Q: Does someone who has assisted in experiments qualify to be a coauthor?

Detailed Question -

I would like to publish an article. My field of work is protein engineering. I performed some part of my work in another lab. People in the lab technically helped me to do the experiments. but the main idea and proposal was mine. The problem that now I have is that I am not sure to put their name as coauthors since the most important experiment has not yet been performed by them after one year that I requested. They do not have that much contribution on my work. I wrote the article with those result that I obtained in their lab and some that I got from my work in our lab and it was revised by another coauthor. But my supervisor insists on writing their names as coauthors. Should I write their name as coauthors?

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Answer:

Authorship is a much-disputed issue and even senior researchers are not always clear about it. The International Committee of Medical Journal Editors (ICMJE) has provided a set of guidelines meant to help researchers decide whether a contributor qualifies to be an author or should be just be included in the acknowledgements section of a manuscript. According to these guidelines, authorship can be granted if all four of the following conditions have been met:

  • the person has substantially contributed to conception and design, acquisition of data, or analysis and interpretation of data
  • the person has drafted the article or revised it critically for important intellectual content,
  • has provided final approval of the version to be published.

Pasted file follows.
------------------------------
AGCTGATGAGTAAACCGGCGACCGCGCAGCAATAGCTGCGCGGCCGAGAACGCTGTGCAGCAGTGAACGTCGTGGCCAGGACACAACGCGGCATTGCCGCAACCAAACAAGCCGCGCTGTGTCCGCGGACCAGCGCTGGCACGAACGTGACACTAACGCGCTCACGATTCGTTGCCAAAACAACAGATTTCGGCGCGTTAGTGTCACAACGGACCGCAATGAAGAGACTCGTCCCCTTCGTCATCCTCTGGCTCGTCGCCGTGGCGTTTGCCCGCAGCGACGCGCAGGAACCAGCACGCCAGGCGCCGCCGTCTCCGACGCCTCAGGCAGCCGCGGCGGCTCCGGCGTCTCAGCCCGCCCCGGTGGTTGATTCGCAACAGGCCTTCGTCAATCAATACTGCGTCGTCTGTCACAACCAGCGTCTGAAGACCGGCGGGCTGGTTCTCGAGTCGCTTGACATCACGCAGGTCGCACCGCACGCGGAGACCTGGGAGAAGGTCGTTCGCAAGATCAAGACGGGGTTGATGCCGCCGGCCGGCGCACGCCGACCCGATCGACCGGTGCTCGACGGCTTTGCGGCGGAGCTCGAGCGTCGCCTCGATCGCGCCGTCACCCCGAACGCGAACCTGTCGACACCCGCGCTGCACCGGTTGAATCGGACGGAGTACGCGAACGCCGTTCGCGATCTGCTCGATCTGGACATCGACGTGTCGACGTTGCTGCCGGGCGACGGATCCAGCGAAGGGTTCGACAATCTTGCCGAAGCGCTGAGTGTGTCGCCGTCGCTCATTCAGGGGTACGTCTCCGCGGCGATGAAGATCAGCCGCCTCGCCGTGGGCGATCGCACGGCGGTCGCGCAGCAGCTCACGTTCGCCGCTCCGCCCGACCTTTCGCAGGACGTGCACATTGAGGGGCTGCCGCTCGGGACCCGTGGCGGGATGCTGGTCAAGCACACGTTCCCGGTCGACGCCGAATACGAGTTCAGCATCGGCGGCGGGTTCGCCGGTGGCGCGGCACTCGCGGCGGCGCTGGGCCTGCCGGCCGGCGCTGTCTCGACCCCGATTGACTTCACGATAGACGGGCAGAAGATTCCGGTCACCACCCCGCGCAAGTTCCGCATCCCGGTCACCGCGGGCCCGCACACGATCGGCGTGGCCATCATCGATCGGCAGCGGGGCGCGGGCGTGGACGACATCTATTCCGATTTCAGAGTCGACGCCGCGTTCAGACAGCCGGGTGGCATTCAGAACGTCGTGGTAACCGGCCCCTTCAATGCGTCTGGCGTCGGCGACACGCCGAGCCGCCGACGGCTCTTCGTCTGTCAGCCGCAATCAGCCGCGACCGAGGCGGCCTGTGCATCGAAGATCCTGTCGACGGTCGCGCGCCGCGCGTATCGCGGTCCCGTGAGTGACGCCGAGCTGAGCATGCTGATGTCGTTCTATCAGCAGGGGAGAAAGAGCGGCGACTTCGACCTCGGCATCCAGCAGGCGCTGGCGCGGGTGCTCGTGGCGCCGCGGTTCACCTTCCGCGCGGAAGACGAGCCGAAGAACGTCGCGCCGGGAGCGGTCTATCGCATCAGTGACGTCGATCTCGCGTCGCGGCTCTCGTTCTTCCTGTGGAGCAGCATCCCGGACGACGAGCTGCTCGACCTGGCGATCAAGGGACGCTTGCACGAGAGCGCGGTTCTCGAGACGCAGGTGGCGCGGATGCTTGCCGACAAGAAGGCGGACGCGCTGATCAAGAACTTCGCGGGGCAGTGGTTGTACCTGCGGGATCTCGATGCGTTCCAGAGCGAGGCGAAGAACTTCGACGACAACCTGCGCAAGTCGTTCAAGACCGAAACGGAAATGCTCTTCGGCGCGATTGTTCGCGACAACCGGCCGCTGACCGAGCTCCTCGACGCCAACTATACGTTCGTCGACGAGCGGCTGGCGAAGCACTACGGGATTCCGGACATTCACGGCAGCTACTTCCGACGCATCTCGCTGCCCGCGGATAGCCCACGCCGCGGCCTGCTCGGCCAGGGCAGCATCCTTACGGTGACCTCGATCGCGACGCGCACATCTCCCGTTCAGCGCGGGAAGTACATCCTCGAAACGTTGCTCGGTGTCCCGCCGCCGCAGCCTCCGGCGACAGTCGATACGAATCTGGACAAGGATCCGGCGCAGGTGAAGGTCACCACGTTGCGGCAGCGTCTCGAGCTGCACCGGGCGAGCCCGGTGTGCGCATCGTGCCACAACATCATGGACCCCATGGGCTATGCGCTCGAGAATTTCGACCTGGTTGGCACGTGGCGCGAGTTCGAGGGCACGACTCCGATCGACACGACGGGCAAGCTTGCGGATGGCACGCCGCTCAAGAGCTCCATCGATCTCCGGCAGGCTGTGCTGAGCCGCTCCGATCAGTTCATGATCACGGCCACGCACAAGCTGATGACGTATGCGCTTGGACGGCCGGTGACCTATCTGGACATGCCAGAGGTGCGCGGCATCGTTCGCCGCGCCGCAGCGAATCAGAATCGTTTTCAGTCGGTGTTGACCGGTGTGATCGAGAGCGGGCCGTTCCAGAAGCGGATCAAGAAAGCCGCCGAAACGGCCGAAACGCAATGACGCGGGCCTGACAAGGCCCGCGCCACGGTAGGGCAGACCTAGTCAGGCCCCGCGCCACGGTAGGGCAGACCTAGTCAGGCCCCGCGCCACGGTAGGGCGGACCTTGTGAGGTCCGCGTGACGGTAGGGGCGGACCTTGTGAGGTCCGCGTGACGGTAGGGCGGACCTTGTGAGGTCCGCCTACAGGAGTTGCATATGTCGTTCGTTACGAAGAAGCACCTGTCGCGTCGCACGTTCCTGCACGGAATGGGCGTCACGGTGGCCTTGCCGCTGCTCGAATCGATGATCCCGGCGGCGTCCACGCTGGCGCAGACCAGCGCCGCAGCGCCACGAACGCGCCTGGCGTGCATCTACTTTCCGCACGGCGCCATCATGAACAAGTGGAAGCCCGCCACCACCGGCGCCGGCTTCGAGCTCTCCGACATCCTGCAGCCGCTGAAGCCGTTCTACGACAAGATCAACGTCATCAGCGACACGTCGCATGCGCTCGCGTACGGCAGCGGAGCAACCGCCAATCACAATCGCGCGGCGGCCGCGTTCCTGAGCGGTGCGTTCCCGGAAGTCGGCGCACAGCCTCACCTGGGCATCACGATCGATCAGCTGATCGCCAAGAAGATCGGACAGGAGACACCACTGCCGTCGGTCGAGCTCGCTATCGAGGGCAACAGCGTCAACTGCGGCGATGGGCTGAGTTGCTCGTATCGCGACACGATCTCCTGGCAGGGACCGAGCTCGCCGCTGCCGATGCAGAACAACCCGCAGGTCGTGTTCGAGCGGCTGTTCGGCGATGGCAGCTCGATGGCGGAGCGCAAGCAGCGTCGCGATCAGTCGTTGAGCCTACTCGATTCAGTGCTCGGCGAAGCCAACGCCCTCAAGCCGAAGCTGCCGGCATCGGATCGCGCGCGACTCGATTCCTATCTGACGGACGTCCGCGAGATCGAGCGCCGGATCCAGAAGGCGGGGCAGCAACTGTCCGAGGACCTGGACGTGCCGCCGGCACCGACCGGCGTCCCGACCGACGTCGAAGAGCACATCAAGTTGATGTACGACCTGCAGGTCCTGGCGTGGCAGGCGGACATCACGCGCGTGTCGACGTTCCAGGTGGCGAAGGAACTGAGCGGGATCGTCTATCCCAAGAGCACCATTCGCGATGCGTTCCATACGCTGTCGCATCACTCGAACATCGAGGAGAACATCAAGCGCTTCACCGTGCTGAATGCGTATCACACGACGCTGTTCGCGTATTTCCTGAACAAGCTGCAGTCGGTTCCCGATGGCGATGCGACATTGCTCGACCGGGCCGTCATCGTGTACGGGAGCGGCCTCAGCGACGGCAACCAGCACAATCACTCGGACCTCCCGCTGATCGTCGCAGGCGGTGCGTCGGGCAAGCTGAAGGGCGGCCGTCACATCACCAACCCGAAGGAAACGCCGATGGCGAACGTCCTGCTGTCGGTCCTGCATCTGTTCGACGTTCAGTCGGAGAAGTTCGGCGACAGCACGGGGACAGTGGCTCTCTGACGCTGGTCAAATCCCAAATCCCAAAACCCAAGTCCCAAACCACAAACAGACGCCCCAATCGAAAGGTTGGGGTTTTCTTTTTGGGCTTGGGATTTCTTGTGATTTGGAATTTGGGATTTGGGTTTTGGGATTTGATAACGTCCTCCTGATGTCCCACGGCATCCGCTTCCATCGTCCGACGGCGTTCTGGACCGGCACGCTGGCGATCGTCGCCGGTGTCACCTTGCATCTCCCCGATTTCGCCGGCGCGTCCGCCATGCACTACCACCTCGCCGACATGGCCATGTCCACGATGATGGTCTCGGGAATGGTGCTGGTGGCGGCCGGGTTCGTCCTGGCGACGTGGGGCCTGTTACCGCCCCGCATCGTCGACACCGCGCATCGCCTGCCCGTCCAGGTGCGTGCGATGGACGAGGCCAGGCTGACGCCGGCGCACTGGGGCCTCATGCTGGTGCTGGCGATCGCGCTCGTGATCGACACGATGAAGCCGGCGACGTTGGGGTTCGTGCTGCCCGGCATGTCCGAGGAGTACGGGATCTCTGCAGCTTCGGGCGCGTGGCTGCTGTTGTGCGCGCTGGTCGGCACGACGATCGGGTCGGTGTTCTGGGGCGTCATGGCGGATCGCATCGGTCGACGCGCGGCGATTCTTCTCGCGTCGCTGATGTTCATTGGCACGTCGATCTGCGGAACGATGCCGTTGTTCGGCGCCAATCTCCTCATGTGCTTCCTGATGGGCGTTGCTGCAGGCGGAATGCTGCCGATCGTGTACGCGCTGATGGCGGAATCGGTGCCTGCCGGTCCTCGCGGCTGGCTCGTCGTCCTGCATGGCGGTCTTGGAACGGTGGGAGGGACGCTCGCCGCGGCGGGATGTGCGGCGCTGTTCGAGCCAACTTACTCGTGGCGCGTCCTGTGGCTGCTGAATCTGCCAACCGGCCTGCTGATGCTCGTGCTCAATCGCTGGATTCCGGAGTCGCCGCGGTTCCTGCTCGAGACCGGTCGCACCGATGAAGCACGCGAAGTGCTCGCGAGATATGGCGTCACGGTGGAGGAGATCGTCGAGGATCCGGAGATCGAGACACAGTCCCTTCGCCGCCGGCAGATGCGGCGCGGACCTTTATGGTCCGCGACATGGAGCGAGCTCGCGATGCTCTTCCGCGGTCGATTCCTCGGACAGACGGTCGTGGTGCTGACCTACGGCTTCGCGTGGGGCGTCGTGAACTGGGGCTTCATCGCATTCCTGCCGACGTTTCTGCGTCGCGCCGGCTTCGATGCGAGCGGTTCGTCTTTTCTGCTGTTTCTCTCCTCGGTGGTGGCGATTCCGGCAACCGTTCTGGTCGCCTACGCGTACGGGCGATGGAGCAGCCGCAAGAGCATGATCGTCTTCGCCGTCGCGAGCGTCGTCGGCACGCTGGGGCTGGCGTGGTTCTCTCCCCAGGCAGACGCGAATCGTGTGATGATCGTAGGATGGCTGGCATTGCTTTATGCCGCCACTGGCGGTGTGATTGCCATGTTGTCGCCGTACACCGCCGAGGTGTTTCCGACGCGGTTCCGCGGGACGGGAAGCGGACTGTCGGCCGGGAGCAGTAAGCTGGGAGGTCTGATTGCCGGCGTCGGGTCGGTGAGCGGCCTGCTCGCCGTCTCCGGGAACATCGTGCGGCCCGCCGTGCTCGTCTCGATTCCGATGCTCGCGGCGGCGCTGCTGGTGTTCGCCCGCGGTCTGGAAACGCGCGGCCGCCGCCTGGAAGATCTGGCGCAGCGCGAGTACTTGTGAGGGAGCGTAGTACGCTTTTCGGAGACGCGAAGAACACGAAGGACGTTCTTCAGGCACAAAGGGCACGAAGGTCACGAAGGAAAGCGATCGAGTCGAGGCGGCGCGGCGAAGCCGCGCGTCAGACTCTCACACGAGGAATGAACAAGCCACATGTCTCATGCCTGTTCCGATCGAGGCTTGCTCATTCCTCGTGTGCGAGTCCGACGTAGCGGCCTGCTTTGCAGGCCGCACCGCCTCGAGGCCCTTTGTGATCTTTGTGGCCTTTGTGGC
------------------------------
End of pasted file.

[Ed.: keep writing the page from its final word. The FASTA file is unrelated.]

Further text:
• has agreed to be accountable for the work.

The guidelines also state that:

"Contributors who meet fewer than all 4 of the above criteria for authorship should not be listed as authors, but they should be acknowledged....Those whose contributions do not justify authorship may be acknowledged individually or together as a group under a single heading (e.g. "Clinical Investigators" or "Participating Investigators"), and their contributions should be specified (e.g., "served as scientific advisors," "critically reviewed the study proposal," "collected data," "provided and cared for study patients", "participated in writing or technical editing of the manuscript")."

Thus, in your case, if the people in the lab have only helped you conduct the experiments but not made any intellectual contribution to the study, they cannot be granted authorship. I think you should discuss this clearly with your supervisor and offer to acknowledge their contribution in the acknowledgements section of your paper.

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